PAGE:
On the First Amendment claim, Judge Cooper held that the decision in Nicopure controlled. He opined, “The Circuit expressly held that ‘[p]lacing an obligation on a manufacturer to demonstrate that an e-cigarette is in fact safer before it may market it as such easily’ passes First Amendment scrutiny.”
D.C. Circuit’s Decision
In an opinion less than ten pages long, the D.C. Circuit affirmed Judge Cooper’s decision.
Assuming for purposes of argument that the ACP’s issuance of the Deeming Rule violated the Appointments Clause and the FDA Commissioner’s general ratification of September 2016 was invalid, the D.C. Circuit held that the specific ratification of April 2019 “cured any Appointments Clause defect.” Because the record disclosed nothing other than an independent evaluation supporting the FDA Commissioner’s ratification and there was no material “continuing prejudice” from the ratification, the Court took the FDA Commissioner’s ratification “at face value and treat[ed] it as an adequate remedy.” (Citation omitted.)
The D.C. Circuit agreed with the FDA and Judge Cooper that Nicopure foreclosed the challengers’ First Amendment claims. “There, the court found unpersuasive the objection that appellants make now, namely that the Deeming Rule violates the First Amendment because it places the burden on manufacturers to show that certain of their marketing claims are truthful and not misleading before they make them. The court sustained the preclearance pathway even when applied to modified-risk statements that manufacturers insist are ‘accurate’ — such as claims that e-cigarettes contain less of or are free of specified ingredients — because ‘modified risk claims that might be technically accurate if viewed in isolation are in fact often misunderstood by consumers.’” (Citations omitted).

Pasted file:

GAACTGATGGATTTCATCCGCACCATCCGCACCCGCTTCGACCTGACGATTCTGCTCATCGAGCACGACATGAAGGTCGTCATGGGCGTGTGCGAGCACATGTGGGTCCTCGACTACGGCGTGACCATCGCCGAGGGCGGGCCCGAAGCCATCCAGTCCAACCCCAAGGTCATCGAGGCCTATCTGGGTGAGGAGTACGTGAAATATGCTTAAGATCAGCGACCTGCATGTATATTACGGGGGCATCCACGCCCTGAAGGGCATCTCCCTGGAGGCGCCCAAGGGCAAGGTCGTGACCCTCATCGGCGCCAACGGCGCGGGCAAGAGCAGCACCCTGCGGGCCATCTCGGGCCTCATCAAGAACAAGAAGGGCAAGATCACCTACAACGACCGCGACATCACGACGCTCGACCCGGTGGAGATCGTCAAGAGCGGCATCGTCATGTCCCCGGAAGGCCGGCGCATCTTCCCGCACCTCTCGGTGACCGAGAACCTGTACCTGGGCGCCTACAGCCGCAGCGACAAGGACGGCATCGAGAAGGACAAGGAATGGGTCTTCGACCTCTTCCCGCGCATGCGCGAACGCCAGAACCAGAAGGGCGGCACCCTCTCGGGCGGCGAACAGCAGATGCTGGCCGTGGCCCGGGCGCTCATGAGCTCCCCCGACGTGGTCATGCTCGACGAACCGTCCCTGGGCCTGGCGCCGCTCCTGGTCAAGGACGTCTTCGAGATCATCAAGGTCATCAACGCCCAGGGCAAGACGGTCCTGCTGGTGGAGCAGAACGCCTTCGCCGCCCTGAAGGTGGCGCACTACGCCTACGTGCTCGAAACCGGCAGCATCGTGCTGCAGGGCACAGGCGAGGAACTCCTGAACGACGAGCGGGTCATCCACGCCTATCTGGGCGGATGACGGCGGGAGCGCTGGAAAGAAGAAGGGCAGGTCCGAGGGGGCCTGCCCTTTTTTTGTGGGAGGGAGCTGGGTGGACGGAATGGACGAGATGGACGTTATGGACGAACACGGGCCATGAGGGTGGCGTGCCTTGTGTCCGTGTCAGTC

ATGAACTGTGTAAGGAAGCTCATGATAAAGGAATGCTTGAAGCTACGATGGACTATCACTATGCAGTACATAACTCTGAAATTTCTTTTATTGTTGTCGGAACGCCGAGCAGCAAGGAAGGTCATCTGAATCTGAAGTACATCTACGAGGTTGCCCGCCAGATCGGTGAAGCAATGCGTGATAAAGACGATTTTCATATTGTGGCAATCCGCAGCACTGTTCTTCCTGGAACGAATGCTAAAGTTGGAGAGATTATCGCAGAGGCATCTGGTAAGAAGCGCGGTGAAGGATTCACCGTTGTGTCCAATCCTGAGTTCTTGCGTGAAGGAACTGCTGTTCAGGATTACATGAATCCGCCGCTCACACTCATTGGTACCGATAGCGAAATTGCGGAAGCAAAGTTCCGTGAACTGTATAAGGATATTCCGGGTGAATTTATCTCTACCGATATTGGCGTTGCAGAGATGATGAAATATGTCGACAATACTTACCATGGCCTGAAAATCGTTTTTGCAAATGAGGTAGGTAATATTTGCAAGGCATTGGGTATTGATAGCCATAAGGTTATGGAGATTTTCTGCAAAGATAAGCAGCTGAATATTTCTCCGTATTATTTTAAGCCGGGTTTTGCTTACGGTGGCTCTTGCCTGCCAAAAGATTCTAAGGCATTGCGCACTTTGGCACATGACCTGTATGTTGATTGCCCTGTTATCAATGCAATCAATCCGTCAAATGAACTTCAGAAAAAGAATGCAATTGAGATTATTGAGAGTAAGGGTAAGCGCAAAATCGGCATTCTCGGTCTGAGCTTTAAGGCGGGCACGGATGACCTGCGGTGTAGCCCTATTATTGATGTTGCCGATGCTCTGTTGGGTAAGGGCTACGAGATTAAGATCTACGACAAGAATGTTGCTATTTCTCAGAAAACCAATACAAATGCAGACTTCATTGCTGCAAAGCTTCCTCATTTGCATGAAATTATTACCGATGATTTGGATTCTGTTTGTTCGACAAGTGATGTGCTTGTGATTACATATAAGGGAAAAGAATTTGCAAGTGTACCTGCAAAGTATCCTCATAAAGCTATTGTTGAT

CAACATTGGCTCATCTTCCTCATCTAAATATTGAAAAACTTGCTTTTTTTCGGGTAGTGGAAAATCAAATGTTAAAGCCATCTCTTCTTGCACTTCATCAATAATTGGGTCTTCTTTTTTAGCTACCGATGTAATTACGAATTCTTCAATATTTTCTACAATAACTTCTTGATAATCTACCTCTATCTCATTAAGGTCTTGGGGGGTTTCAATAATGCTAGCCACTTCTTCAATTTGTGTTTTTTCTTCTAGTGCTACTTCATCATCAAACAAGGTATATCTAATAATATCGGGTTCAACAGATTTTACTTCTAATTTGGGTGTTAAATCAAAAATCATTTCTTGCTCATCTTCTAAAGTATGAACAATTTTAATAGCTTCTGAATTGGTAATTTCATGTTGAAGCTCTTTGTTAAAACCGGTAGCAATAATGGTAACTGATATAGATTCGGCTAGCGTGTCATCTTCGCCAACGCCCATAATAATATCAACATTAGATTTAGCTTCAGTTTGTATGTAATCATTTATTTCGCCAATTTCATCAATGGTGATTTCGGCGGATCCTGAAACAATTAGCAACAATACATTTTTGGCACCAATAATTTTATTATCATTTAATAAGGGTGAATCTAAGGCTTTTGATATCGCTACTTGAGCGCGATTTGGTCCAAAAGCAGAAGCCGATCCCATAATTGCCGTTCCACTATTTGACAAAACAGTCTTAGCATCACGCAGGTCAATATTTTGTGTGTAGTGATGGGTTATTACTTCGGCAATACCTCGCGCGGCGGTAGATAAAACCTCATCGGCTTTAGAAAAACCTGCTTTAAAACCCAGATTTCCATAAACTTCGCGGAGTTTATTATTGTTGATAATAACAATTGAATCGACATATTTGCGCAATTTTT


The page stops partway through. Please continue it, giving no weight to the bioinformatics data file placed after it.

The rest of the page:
The Deeming Rule has been a fact of life for many since its issuance, and it will continue to be so for the vapor industry. Moose Jooce marks a third in a line of cases where U.S. Courts of Appeals have upheld the Deeming Rule against challenges filed by the vapor industry. See also Big Time Vapes, Inc., et al. v. FDA, et a., No. 19-60921 (5th Cir. June 25, 2020); Nicopure, supra. As manufacturers of vapor products have confronted FDA deadlines during the pendency of some of this litigation, the D.C. Circuit’s decision upholding the Deeming Rule serves as another reminder that businesses should not stake their compliance strategies upon the hope for a particular litigation outcome.